Dr. Bofinger was a German physician who performed medical experiments on imprisoned natives suffering from scurvy during the Herero Genocide in Namibia. Driven by a quest for understanding, he subjected vulnerable individuals to horrifying conditions and conducted autopsies on their lifeless bodies..
The Herero Genocide, which took place between 1904 and 1908, was a dark period in Namibia’s history. German colonial forces, aiming to suppress an uprising by the indigenous Herero people, engaged in a brutal campaign led by Lothar von Trotha which resulted in the deaths of thousands of Herero and nama men, women, and children. The survivors were rounded up and sent to concentration camps. It was in this camp that Dr. Bofinger conducted his medical experiments.
At the camp, Dr. Bofinger seized the opportunity to carry out experiments on the captive Herero and Nama population, who were suffering from scurvy due to malnutrition and deplorable living conditions.
Driven by a desire to understand the effects of different substances on scurvy, Dr. Bofinger subjected the prisoners to injections of various substances including arsenic and opium.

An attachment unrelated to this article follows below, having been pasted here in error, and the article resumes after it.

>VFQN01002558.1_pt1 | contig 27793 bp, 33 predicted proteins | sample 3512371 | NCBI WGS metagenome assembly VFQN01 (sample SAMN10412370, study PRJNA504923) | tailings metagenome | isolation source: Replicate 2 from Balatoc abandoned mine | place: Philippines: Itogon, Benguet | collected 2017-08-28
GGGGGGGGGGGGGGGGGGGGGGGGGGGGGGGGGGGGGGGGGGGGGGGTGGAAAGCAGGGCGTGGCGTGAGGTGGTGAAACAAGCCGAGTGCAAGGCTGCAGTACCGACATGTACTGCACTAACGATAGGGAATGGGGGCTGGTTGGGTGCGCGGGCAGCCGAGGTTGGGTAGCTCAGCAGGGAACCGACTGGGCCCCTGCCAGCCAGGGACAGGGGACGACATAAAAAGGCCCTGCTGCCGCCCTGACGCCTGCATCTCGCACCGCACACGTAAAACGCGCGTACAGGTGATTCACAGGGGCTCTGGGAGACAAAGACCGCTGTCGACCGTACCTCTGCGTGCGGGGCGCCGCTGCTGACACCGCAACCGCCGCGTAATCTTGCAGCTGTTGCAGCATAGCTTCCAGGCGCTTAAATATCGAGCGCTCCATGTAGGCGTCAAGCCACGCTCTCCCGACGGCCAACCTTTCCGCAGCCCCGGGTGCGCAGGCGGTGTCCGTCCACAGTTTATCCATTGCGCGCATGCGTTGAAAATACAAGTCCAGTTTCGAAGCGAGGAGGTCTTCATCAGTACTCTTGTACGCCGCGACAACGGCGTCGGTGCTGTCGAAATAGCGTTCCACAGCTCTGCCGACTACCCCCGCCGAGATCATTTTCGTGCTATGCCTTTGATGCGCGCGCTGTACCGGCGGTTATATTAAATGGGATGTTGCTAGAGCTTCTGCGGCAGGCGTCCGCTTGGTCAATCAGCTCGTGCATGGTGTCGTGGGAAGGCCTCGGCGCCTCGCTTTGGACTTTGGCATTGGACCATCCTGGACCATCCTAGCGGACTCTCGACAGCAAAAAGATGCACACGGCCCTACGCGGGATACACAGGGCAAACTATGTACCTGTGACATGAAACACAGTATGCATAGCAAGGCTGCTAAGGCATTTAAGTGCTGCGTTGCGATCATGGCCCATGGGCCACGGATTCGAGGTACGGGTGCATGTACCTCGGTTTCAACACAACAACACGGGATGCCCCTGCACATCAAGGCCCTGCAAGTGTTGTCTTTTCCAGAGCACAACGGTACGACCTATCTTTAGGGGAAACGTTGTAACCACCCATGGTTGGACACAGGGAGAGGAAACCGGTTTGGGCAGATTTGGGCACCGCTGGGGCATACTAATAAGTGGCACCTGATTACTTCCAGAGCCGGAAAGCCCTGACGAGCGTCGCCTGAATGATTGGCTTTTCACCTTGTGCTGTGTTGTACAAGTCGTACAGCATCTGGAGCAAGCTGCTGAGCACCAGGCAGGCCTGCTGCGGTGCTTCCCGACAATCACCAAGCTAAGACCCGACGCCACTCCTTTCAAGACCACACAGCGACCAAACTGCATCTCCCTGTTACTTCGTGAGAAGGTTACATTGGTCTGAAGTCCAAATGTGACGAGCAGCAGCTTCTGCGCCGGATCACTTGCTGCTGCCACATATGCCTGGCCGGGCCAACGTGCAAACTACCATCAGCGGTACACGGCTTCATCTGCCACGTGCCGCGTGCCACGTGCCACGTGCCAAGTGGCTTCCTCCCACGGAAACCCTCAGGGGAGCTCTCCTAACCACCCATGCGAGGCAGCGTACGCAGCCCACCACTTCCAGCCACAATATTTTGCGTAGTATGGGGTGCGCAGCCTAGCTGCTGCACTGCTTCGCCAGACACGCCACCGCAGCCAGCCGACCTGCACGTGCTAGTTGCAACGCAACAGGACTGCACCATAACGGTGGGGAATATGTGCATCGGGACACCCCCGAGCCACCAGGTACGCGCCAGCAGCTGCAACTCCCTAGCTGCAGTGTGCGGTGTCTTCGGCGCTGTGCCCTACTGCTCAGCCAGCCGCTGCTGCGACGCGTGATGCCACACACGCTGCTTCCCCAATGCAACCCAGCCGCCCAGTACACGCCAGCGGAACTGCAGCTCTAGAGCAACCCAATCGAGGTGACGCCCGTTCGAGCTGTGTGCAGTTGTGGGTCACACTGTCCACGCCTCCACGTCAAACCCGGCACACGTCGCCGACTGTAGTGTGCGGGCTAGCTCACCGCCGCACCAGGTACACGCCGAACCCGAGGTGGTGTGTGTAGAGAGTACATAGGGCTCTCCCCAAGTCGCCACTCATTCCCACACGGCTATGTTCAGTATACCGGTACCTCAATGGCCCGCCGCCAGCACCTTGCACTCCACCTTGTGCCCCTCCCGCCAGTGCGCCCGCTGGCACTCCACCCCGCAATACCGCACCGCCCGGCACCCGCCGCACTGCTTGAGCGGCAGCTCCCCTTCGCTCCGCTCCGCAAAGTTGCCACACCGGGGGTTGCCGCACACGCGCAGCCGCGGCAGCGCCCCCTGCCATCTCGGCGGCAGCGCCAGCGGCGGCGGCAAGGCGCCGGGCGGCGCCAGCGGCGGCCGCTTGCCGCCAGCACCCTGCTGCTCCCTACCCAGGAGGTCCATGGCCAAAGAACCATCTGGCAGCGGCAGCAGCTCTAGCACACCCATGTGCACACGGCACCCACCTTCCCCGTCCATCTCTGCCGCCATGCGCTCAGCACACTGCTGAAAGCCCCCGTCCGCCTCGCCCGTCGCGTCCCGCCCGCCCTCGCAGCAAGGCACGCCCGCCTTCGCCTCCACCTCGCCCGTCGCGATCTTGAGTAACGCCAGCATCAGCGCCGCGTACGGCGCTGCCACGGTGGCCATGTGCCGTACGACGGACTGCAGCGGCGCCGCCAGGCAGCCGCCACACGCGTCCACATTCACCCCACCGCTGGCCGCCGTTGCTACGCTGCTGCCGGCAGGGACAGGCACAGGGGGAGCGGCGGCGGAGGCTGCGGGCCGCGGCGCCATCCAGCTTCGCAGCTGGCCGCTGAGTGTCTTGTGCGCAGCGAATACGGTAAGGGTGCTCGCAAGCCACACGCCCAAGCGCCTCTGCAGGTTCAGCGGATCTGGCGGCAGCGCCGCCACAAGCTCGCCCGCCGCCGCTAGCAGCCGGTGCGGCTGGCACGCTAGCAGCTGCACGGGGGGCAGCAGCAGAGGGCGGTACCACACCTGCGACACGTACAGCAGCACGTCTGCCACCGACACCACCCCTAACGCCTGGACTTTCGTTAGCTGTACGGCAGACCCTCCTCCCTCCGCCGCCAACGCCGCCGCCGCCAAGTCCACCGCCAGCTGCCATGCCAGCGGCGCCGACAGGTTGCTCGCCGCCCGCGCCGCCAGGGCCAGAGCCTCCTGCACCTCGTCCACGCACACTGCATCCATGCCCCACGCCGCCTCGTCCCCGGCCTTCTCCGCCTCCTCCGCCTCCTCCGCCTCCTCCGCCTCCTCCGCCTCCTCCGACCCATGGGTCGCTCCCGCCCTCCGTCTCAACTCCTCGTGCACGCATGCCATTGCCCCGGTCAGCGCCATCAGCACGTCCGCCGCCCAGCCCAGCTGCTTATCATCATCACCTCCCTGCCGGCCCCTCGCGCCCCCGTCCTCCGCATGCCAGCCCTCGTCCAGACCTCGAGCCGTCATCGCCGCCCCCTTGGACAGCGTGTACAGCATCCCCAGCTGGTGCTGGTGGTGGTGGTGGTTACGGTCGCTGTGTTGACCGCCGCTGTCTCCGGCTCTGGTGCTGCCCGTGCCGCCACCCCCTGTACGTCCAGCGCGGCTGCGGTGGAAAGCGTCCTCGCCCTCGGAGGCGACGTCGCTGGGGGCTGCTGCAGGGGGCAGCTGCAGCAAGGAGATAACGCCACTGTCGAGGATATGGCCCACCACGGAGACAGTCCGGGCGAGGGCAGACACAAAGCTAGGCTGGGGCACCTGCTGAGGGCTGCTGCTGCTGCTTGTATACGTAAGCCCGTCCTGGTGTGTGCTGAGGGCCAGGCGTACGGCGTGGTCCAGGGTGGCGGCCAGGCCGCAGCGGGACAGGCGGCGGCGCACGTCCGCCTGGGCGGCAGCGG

Once the subjects succumbed to their ailments, Dr. Bofinger proceeded to perform autopsies on their deceased bodies. These post-mortem examinations aimed to examine the effects of the substances he had injected and gather data on the progression of the disease.
Dr. Bofinger was not alone in these unethical endeavors; he was accompanied by Dr Eugene Fischer, another physician and anthropologist, who conducted his own series of medical experiments on Herero and Namaqua prisoners. Fischer’s experiments involved gruesome practices, such as measuring skulls, anatomical studies through the removal of body parts, and the sterilization of women. The captured women were even forced to prepare human remains for examination by German universities.
The genocide in Namibia resulted in the deaths of an estimated 80,000 Herero people and around 10,000 Nama people. The survivors endured further suffering through forced labor, displacement, and loss of their ancestral lands.
Regarding Dr. Bofinger, his actions, though unquestionably reprehensible, were largely overlooked by the authorities at the time. Shielded by the prevailing racist ideology and the lack of international accountability, he continued his “research” with impunity. It was only after the genocide that his actions came to light, but even then, he escaped any significant consequences for his crimes.
These unethical medical experiments, alongside the broader atrocities committed during the Herero Genocide have left scars on the collective memory of Namibia that continue to reverberate to this day.